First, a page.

Those who knew Holt have taken to social media to post memories and tributes of the longtime business owner and artist who welcomed many to his bar and its intimate stage area. Holt passed away on Sept. 24 of unknown causes. He was 46.
The messages range from those who personally knew Holt, to customers calling Hambone’s their “happy place” and performers expressing gratitude that Holt provided a platform for them. Over the years, Hambone's has played host to numerous musicians, bands, and stand-up comedians, as well as more off-beat acts like burlesque troupes and Opera On Tap, a traveling singing group dedicated to bringing opera to bars and other venues.
“Our first night at an actual bar was at Hambone’s,” Opera On Tap posted on Facebook. “Jeff Holt gave us that night. He was so easy going and supportive. Losing Jeff is an enormous blow to the live music community in Pittsburgh and that loss will be felt keenly.”
Mary Jo Coll worked at Hambone’s for over 10 years and says she knew Holt before he took over at the bar and restaurant in 2011, when he became partners with the longtime owner, Bill Hammill. Coll managed a lot of the entertainment booking at Hambone’s, in addition to her work at the recently closed Bloomfield venue, Howlers.
“He was a decent guy, he was dedicated to the local arts community, sometimes to the detriment of his own business,” says Coll, admitting that sometimes she and Holt had their disagreements. “As the booking manager there, he and I would fight about it often.”
Coll elaborates that the last year had been hard on Holt and, consequently, his business after the untimely death of his fiance, Jocelyn Marie Hill, who suddenly passed away in 2019 during a visit to Hambone’s. She was 43.
Hambone’s hit one snag in Dec. 2019 when the business was closed by Allegheny County officials due to delinquent Alcoholic Beverage Tax payments, but the debt was quickly paid and it soon reopened.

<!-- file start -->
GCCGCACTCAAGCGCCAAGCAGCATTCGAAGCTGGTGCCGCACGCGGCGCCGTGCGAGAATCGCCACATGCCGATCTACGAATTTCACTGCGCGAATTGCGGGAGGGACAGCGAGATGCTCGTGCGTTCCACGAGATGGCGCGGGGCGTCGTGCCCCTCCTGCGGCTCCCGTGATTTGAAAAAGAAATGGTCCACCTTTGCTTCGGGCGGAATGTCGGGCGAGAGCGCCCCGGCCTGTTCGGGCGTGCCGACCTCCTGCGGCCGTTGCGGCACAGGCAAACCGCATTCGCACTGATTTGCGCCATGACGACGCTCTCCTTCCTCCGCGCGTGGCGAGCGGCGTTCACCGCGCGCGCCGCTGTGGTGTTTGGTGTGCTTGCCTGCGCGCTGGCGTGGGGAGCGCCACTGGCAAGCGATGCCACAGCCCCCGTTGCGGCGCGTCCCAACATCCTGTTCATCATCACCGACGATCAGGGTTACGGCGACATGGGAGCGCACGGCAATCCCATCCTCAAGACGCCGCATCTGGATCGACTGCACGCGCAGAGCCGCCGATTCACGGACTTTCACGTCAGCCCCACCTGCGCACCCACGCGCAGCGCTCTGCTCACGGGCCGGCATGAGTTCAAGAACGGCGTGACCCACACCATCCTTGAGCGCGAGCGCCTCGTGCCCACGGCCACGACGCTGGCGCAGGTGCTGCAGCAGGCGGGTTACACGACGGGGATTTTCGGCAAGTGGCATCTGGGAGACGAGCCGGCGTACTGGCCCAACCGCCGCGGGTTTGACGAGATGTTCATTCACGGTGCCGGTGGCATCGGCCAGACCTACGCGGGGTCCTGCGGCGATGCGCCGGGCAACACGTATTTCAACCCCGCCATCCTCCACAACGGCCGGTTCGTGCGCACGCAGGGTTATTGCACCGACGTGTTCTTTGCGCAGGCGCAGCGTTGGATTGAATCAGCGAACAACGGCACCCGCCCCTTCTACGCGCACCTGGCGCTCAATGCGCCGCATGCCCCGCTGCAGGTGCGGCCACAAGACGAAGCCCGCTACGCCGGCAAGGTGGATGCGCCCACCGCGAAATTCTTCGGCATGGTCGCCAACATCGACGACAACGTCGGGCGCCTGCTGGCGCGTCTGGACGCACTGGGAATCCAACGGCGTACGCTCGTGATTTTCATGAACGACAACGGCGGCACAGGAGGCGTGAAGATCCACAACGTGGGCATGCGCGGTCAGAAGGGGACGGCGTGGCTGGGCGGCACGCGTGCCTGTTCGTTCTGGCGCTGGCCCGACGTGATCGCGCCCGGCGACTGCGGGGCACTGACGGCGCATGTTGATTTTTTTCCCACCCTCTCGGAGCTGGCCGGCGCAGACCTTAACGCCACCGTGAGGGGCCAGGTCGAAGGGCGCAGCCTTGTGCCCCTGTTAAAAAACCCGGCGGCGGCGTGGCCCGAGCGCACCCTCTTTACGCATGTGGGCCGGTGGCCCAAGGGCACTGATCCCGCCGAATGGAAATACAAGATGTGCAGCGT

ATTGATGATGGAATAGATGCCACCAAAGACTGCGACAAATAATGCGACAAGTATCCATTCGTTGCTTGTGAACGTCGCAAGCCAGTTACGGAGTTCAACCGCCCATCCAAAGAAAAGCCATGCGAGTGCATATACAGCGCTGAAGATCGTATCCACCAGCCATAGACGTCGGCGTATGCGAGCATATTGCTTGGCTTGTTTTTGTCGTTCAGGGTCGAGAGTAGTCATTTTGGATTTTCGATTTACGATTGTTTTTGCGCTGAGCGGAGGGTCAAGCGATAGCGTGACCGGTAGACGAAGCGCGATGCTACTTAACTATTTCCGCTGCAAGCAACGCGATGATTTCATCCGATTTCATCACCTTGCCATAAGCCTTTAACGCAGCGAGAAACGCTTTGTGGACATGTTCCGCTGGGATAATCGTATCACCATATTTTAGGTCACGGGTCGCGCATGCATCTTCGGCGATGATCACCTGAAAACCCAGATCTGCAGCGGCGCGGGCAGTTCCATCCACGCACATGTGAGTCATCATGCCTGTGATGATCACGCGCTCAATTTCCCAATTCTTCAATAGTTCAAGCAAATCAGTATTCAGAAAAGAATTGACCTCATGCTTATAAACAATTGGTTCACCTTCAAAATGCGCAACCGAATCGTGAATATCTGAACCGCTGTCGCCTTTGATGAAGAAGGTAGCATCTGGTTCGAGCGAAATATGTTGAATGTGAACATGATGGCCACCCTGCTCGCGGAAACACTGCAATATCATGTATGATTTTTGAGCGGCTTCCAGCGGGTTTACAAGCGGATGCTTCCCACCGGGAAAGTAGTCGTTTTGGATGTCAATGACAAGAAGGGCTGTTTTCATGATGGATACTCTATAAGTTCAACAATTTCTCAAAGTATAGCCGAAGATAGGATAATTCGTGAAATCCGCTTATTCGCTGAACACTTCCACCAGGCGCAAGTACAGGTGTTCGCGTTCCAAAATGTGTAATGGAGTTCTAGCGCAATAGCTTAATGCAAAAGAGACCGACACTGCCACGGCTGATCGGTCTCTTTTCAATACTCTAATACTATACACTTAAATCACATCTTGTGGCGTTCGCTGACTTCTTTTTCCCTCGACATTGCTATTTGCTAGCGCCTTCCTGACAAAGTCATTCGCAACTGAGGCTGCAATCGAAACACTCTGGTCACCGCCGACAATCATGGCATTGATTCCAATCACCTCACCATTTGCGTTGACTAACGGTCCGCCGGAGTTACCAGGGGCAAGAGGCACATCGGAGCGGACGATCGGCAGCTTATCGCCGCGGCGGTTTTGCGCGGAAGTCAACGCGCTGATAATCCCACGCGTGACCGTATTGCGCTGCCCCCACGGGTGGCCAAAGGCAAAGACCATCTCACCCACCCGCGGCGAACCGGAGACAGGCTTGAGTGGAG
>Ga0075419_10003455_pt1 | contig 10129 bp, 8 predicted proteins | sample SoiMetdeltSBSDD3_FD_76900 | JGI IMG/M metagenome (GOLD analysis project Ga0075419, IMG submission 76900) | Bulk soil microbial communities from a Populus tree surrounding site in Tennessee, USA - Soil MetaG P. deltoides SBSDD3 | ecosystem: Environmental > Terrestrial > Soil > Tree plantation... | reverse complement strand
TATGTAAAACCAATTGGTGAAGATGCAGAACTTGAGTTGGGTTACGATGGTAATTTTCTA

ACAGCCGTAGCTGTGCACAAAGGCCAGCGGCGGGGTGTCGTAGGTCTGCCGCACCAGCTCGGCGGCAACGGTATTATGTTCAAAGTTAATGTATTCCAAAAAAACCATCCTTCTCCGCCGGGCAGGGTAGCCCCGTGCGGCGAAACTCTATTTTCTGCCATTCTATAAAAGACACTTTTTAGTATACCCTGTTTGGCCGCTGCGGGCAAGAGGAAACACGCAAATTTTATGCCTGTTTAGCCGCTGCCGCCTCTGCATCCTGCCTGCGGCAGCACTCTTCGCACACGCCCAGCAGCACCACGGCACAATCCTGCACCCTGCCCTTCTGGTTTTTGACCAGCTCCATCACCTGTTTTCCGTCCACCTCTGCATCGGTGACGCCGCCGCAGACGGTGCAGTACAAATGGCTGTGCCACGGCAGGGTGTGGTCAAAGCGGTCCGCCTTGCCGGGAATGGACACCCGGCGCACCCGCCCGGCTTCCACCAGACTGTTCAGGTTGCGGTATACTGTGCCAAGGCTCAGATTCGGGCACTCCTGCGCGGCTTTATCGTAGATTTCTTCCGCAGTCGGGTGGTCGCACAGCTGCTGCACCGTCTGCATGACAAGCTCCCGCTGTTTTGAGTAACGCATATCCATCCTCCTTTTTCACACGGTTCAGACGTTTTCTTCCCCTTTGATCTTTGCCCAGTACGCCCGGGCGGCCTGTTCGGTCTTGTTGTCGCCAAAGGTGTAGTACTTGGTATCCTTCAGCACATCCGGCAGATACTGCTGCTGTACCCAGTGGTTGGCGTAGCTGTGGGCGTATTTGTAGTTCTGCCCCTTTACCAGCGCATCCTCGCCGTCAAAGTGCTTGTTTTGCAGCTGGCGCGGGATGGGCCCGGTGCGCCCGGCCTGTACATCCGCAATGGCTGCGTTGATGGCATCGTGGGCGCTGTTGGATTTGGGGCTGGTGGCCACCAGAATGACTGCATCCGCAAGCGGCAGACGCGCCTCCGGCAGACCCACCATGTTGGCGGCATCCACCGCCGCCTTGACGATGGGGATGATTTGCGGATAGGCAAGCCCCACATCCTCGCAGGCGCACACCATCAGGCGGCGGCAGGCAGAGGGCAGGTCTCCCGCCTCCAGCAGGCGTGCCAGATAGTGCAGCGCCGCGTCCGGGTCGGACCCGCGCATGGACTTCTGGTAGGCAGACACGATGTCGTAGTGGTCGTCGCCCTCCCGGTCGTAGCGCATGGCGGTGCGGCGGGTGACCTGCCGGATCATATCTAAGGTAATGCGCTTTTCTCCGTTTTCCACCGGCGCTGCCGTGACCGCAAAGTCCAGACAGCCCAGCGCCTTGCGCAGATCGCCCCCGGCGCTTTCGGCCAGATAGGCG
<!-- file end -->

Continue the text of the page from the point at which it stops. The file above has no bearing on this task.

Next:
Coll says she handled the musical acts, while Holt “took the lead” on the comedy and burlesque troupes. She adds that Holt encouraged local artists hang their work in Hambone’s. An obituary says Holt was also an artist who “specialized in metal art, ceramics and painting.”
Amanda Averell worked with Holt as a comedian and co-owner of the Burning Bridges Comedy Club. She and fellow Burning Bridges fonder, Derek Minto, partnered with Holt to host regular open mics and performances at Hambone’s, which Averell says did a lot to support the local comedy scene.
“Jeff was an artist who created a home for comedians, visual artists, and performers across the city,” says Averell, adding that she knew Holt for six years. “Hambone's is a home to so many and that's because of Jeff. He believed so much in the comedy scene of the city and all the comedians. He made everyone feel welcome. He helped empower me. Any time someone was mistreating comics he backed me up on kicking them out of the room and throwing them out of the bar. He wanted to make sure everyone was safe, happy, and having a good time. He did everything at Hambones, he lived for it.”
Averell also remembers Holt as a “fun and silly” guy who would play gentle pranks on people. “When passing behind you he would always tap one shoulder and appear on the other side,” she says. “He thought it was hilarious.”
She recalls how Holt, who often bartended at Hambone’s, made her a special, sweet drink described as a double shot of Crown Royal Maple whiskey and ginger ale, with cinnamon sugar around the rim of the glass. He let her name the drink and created a button on the register just for her to order it.
“It was called the Double Diabetes,” says Averell. “I actually have diabetes now, too, so it worked.”
Alcohol plays a role in another cherished memory she has of Holt.
“In my first month of doing comedy and meeting him, I had a little too much to drink one night and drunkenly asked him to write me a note for work in the morning,” she says. “The note reads ‘Please excuse Amanda for being late. She was helping to support the local economy. Jeff the Bartender.’”
Coll says Holt’s family and the Hambone's staff are “still working on pulling a memorial together” and are “just trying to do the things needed” to open Hambone’s again.
“We hope to be able to get back open the end of this week and keep it running while his family makes some choices about the bar,” says Coll.
Even as the future of Hambone’s remains uncertain, it seems Coll and many others will fondly remember Holt as a kind-hearted and generous figure in the community.
“He was a good dude,” says Coll.
Funeral arrangements for Holt are being handled privately by the David J. Henney Funeral Home. An obituary for Holt requests that, in lieu of flowers, contributions may be made to Bethany Lutheran Church, 3104 W. Liberty Ave., South Hills.